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Sarge [userpic]


February 20th, 2010 (09:27 pm)

current location: United States, Hawaii, Honolulu
current mood: shocked
current song: Massive attack - Teardrop

Everyday Decay is a great artistic representation of what our future would be like if the unthinkable happened. I've enjoyed checking in week after week to see the pages take shape and got hooked on the web comic over a year ago. I'm sorry to say that they've discontinued the comic now, below is the explination they gave and while I will miss the irrigular updates I would never wish someone to go through pain to provide an audience with enjoyment...unless of course it's those Jackass twits... The archive is up and I strongly suggest a visit to enjoy some great artwork and a fantastic representation of our world in it's last hours.

2010-02-21 01:42:11
Left in the Pharmacy
I have a lot to say so I'm going to get to the point first and explain after. I'm stopping EvD updates online. The archive will remain up but there will be no more pages published. I'm sorry it took so long for me to tell you; I've been attempting to wrestle with this internal conflict that has been plaguing me for several months. I needed to be absolutely sure. For the last four weeks I've logged into my update manager with every intention to write out what I thought I wanted to say, each time finding myself more conflicted than before. How do I let 10,000+ people down? It seems brutal honesty is the only policy and something everyone deserves, myself included.

The truth is, I don't like to draw.

Now if you want to move on and delete your bookmarks and cancel your RSS feed, then by all means, go ahead - I completely understand. For those of you who want a more complete explanation, I've tried to do so without pulling any punches. It's long and I feel that it's kind of pathetic; I'm sure it's not going to do much for how you perceive me. At least when you're done reading, you won't be able to say I'm dishonest:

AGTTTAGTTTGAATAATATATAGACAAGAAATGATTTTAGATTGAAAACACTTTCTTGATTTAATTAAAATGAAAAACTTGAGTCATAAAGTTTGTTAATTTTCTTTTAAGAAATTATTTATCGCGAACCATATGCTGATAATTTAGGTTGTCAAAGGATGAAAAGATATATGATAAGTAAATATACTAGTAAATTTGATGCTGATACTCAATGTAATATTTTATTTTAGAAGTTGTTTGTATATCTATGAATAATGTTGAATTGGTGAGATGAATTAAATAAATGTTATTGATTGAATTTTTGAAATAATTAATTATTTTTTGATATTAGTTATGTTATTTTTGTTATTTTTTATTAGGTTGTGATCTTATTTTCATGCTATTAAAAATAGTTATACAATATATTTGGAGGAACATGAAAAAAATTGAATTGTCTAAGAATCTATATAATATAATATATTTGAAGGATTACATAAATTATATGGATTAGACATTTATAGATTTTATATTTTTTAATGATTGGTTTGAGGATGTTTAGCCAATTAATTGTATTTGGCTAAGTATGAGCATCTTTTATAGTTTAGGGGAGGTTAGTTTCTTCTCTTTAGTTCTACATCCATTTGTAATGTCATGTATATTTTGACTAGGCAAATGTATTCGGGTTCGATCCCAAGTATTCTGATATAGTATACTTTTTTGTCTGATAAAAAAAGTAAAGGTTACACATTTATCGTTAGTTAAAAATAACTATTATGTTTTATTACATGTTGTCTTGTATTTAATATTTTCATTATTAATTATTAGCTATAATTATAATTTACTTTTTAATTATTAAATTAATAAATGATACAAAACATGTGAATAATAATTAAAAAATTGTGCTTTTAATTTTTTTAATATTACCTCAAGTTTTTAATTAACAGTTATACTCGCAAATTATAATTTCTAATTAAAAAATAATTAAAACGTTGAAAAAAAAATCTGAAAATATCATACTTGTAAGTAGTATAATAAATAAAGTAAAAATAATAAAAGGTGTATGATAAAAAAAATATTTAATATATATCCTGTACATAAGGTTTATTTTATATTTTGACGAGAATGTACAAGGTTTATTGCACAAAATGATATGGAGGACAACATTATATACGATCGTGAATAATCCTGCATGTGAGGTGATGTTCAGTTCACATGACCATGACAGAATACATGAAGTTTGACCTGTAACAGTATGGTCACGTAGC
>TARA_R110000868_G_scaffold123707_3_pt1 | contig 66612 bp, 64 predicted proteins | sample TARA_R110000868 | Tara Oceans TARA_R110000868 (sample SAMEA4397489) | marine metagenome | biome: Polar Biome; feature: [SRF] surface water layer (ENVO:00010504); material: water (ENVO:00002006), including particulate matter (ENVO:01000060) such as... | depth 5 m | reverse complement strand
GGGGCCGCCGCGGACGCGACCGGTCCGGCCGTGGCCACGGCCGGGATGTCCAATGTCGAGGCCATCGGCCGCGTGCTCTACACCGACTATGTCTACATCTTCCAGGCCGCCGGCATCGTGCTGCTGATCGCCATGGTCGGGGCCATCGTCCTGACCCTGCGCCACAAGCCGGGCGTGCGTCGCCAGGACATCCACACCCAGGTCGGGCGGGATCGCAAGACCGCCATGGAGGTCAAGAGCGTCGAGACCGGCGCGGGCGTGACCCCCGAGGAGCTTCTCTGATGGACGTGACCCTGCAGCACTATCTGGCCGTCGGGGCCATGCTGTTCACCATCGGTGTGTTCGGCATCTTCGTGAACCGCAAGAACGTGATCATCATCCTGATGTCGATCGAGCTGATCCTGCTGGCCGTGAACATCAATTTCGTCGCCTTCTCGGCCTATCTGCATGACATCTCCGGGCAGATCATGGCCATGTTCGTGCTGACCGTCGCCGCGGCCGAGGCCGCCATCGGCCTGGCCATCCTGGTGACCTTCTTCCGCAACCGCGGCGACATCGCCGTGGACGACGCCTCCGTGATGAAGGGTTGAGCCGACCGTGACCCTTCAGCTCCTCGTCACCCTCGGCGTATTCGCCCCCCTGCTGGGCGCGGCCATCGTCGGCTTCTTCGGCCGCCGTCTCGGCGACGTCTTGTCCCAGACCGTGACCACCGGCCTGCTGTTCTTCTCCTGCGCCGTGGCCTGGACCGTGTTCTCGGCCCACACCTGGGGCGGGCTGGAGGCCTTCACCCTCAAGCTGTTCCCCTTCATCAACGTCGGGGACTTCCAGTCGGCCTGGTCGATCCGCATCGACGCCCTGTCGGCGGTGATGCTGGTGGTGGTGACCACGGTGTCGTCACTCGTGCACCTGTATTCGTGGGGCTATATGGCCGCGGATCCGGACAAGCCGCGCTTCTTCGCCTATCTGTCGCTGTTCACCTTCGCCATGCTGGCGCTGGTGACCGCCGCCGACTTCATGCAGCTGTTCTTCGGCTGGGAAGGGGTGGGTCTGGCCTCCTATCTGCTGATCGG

I used to love to draw - it was my way of coping with the cruel and painful parts of life. It was necessary for my survival as a child, as true expression wasn't allowed by my father. Having a sensitive male for a son was too confusing for him, so I got the fist and his raging disapproval until I eventually learned to shut off emotionally like he did. I turned to drawing because I needed a way to let it out, and it kind of worked. It at least offered me a way to focus on something so completely that I could block out the world, and at the same time release some tension by depicting the most horribly violent pictures a child can imagine.

But then my father vanished. He left the country and I never had to see him again. I was in college and suddenly there was a lot more attention on my art; much deeper attention, inspections that reflected on my personality. The escapist me (the younger me) who learned to deal with life by not dealing with it, did the only thing he could do. I, he, stopped drawing. I didn't learn to deal with my problems, so I turned to more immediate and perception-altering methods of escapism.

Of course no one can sustain a life of drugs and escapism forever, so I started to wake up and realize I was doing it wrong. That great quote, "Life: you're doing it wrong," was meant for people like me. So I started working on myself. I started getting better by unlearning all of the crap I used to survive through my childhood. I got on medication, started seeing a therapist and somehow convinced a beautiful, incredibly honest and well adjusted girl to fall in love with me. I told her of this dream I always had to do a web comic about zombies, and found an incredible amount of support and inspiration from our relationship.